Action begins in knowledge, so I ask first that you learn what is happening around you. What circumstances led to the nuclear standoff threatening our beloved hobby? What power moved us to this impasse?
After answering these questions for yourself, then ask yourself this one: am I okay with things continuing the way they are?
If your answer is anything besides “yes”, then continue asking questions, including the big one – what should I do? The answer is simple: do anything that you can. Speech is action, so even something as minimal as talking online is still a step in the right direction.
My fellow otaku, ignorance is only a temporary condition. I challenge you to look up from your TV and computer screens. Remember that you are not only a consumer. You are also a citizen.
I had no idea that the Los Angeles Review of Books was covering video games but it seems obvious in hindsight. Games are texts in a literary theory sense, after all, as Wikipedia explains:
In literary theory, a text is any object that can be “read,” whether this object is a work of literature, a street sign, an arrangement of buildings on a city block, or styles of clothing. It is a coherent set of signs that transmits some kind of informative message. This set of symbols is considered in terms of the informative message’s content, rather than in terms of its physical form or the medium in which it is represented.
As texts, games are open to analysis like any other text. It was inevitable that their analysis would move out of the amateur space of student papers and personal blogs and into the formal world of published reviews after the generation that played video games was old enough to get PhDs in literature.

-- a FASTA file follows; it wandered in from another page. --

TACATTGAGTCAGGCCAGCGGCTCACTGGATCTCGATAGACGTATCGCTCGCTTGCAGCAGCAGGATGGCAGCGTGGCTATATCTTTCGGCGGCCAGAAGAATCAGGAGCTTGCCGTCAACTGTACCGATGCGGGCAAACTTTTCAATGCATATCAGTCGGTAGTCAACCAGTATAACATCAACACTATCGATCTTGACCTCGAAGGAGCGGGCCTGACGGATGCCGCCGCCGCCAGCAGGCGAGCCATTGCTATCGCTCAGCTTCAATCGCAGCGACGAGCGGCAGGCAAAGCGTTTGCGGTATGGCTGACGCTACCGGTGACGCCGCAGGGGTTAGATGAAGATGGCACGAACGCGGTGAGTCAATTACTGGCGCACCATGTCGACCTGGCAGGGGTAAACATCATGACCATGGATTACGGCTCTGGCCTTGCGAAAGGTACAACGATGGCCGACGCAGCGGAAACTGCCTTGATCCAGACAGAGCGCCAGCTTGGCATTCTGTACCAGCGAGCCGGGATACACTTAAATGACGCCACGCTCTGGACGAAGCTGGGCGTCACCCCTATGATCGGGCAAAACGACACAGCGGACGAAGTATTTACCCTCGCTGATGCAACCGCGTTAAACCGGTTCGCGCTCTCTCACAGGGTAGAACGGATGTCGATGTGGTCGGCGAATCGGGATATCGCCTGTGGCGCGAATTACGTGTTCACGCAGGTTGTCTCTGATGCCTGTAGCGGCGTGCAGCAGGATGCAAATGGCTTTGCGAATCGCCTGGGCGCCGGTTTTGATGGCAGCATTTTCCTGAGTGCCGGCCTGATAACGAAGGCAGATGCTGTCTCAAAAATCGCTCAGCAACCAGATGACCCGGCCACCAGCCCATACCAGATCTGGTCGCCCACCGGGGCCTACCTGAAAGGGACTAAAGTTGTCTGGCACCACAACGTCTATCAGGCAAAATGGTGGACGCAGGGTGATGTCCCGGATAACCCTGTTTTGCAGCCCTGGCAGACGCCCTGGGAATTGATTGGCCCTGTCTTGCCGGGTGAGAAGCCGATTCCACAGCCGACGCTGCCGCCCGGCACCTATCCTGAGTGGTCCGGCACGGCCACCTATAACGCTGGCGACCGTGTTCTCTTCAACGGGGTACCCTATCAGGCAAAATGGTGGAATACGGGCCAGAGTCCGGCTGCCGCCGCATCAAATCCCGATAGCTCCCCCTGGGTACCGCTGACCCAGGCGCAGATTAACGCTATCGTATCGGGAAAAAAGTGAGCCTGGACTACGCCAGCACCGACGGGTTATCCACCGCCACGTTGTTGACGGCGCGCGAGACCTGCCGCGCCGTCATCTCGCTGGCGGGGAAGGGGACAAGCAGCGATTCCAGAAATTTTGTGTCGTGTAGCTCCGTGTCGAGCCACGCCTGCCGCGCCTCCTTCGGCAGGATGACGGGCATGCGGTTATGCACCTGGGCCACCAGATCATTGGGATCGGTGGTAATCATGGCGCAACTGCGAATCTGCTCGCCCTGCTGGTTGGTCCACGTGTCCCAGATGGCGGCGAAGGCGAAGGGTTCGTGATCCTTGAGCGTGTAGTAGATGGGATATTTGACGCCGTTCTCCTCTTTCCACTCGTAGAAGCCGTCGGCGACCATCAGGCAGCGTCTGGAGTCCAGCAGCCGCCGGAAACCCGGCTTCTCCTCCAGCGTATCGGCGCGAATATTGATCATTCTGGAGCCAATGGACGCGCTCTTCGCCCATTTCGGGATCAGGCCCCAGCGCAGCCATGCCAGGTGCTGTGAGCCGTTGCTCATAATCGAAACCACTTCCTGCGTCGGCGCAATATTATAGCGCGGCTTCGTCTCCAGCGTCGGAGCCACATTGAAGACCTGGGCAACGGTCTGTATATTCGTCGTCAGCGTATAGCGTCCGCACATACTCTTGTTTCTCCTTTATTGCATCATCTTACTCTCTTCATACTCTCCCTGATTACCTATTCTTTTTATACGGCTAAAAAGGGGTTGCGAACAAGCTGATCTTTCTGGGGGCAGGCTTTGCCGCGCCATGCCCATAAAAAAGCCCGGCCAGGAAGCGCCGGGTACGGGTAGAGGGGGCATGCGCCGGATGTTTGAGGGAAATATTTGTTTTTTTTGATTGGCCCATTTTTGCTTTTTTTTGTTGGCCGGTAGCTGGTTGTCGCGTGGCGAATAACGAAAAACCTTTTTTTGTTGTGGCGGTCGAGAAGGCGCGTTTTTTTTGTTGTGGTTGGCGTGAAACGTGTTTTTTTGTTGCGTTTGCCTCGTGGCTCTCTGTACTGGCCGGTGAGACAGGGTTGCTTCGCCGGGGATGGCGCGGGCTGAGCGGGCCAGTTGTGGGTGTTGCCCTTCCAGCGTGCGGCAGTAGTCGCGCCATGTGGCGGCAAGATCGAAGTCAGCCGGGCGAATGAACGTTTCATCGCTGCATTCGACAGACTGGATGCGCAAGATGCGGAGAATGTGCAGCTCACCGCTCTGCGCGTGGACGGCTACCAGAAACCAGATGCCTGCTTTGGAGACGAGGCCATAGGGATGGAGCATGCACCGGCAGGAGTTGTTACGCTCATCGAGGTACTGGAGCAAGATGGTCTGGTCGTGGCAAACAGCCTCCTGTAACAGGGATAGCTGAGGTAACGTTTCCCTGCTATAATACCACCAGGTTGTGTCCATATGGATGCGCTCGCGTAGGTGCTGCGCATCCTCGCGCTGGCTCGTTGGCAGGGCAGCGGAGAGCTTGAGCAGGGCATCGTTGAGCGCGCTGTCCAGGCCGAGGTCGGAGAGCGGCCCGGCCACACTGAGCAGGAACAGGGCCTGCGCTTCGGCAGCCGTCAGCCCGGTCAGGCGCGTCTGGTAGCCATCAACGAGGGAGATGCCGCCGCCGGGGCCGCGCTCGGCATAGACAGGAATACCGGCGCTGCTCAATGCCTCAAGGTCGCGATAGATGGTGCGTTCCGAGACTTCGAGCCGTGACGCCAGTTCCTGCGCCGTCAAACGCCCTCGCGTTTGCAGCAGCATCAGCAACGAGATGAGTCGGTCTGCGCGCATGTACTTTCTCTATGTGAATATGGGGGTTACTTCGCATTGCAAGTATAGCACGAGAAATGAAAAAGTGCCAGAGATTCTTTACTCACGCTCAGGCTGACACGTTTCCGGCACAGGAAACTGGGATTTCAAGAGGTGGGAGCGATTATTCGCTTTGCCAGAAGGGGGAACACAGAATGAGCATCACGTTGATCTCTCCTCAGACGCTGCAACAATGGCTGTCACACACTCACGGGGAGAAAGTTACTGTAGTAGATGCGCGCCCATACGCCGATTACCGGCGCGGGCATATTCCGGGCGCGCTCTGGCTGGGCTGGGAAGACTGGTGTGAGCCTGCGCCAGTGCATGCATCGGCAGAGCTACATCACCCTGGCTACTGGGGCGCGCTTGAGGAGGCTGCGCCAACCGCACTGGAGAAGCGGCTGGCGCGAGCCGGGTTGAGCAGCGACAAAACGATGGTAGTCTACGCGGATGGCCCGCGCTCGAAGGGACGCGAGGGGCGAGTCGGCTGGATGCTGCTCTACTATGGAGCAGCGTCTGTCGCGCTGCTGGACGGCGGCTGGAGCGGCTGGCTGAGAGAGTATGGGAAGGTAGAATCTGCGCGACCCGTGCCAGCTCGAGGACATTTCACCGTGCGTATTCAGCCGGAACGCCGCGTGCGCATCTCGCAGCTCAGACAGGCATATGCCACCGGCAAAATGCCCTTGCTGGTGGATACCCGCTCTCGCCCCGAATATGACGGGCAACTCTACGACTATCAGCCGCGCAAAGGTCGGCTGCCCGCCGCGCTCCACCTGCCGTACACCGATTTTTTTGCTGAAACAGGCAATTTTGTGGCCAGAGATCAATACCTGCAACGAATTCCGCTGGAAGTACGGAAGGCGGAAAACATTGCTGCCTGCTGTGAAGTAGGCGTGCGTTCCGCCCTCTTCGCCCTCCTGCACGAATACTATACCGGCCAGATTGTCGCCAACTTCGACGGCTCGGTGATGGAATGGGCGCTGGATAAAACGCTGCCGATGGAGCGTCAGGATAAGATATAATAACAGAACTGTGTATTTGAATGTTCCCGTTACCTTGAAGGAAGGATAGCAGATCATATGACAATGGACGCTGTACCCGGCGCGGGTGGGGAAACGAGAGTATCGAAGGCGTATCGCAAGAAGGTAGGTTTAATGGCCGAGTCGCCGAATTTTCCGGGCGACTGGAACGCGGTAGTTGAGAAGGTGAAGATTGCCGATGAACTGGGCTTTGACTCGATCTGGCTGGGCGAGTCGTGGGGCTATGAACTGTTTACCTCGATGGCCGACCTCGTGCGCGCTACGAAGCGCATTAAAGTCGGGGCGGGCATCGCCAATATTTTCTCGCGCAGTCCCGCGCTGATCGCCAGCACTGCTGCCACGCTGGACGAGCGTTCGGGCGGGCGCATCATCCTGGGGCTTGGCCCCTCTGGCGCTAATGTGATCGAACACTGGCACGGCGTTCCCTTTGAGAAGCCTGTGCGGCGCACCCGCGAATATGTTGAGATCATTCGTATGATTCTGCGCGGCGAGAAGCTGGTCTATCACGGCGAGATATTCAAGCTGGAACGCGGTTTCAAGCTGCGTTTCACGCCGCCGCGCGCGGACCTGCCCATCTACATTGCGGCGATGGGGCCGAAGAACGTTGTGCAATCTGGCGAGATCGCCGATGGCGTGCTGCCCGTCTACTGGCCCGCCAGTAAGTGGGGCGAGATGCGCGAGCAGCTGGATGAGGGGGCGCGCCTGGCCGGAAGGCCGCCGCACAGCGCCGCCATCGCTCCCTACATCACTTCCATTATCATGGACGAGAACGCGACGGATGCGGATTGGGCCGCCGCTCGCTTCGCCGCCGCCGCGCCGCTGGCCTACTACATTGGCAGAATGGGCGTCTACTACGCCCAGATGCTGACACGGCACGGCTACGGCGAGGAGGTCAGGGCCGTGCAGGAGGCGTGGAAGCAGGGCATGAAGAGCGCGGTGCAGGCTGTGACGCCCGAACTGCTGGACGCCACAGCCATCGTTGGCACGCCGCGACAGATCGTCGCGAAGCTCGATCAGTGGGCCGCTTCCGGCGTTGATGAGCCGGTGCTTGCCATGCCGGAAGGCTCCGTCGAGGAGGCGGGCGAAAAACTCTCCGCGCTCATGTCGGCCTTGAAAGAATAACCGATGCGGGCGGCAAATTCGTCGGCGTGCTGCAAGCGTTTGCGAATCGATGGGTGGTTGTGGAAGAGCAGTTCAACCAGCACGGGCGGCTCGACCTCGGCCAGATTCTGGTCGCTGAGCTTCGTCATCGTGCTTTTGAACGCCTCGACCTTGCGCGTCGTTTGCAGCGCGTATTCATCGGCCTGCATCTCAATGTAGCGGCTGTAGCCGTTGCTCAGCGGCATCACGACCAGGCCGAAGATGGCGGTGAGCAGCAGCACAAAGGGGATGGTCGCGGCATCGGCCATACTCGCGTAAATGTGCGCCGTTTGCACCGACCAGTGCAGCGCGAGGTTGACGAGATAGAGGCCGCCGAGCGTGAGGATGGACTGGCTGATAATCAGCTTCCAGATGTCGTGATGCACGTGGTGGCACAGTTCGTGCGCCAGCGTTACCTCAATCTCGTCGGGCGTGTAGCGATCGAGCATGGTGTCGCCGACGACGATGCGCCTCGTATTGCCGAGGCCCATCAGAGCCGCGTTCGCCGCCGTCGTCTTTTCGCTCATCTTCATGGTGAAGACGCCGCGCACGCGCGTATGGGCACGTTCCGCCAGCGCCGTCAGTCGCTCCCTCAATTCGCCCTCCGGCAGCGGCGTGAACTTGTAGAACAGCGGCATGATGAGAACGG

Anyway, the following article is an excellent analysis of the liberal democratic zeitgeist that’s valuable even if one has not played the video game being reviewed. It’s about the modern politics of rage as mediated through the 2016 reboot of the DOOM game franchise.
It’s all great, but here are some choice bits for the tl;dr brigade:
The Union Aerospace Corporation [UAC] appeared as a futuristic defense contractor in the original game. In some not-too-distant, post-apocalyptic future, it has decided that the only path to a sustainable future for humanity is to literally mine energy from Hell. Shockingly, this path to prosperity goes horribly awry. It is up to the newest incarnation of doomguy to sort it out, mostly through destroying key objects, ignoring proffered advice, and murdering a dizzying assortment first of zombified ex- (post-?) UAC employees and then, well, the demonic legions of Hell itself . . .
Games are machines for producing affect, and the affect the public most fears in games is rage . . . The DOOM Emotion Machine pushes you to move beyond mere expression of rage, not just inchoate, unfathomable rage, not just rage at any old thing or the nearest narratively acceptable target, but to feel free to rage at the people who brought you here, rage at their apologists, rage at the idiocy of HR, rage at the plodding stupidity of looking for one more source of “dead labor” . . . Rage at Hell but rage at who brought you to Hell and why any of this is necessary at all . . .
DOOM wants you to consider that when “they go low,” you will scrape the pits of Inferno to go ever lower. DOOM wants you to feel more. But — and perhaps this is sheer, irrational hope on my part, a shard of redemption in a game of bleak glee — DOOM wants you to remember that it is all so stupid. That all of this is instrumental, that the only way out is through, but that this is brutalizing to the world and to yourself. In my most hopeful moment, I think DOOM has old Spinoza on the mind: learn to feel joy in the world again and yes, learn to feel joy in the pain of enemies but remember that it is just — in a measure of mere magnitude — a lesser joy than in the flourishing of friends.
This is some goddamn top shelf games writing. A thousand aggregated Metacritic scores could not encompass the informativeness of this review.
Also, if you’re keen to peruse the magazine’s other video game essays, I recommend Something is Rotten in the State of Lucis: On “Final Fantasy XV”, which analyses the political philosophy of Final Fantasy XV, with especial regard to Hamlet and Americana. I probably won’t ever get FFXV, but this review is well-written enough to give a non-player much to ruminate on.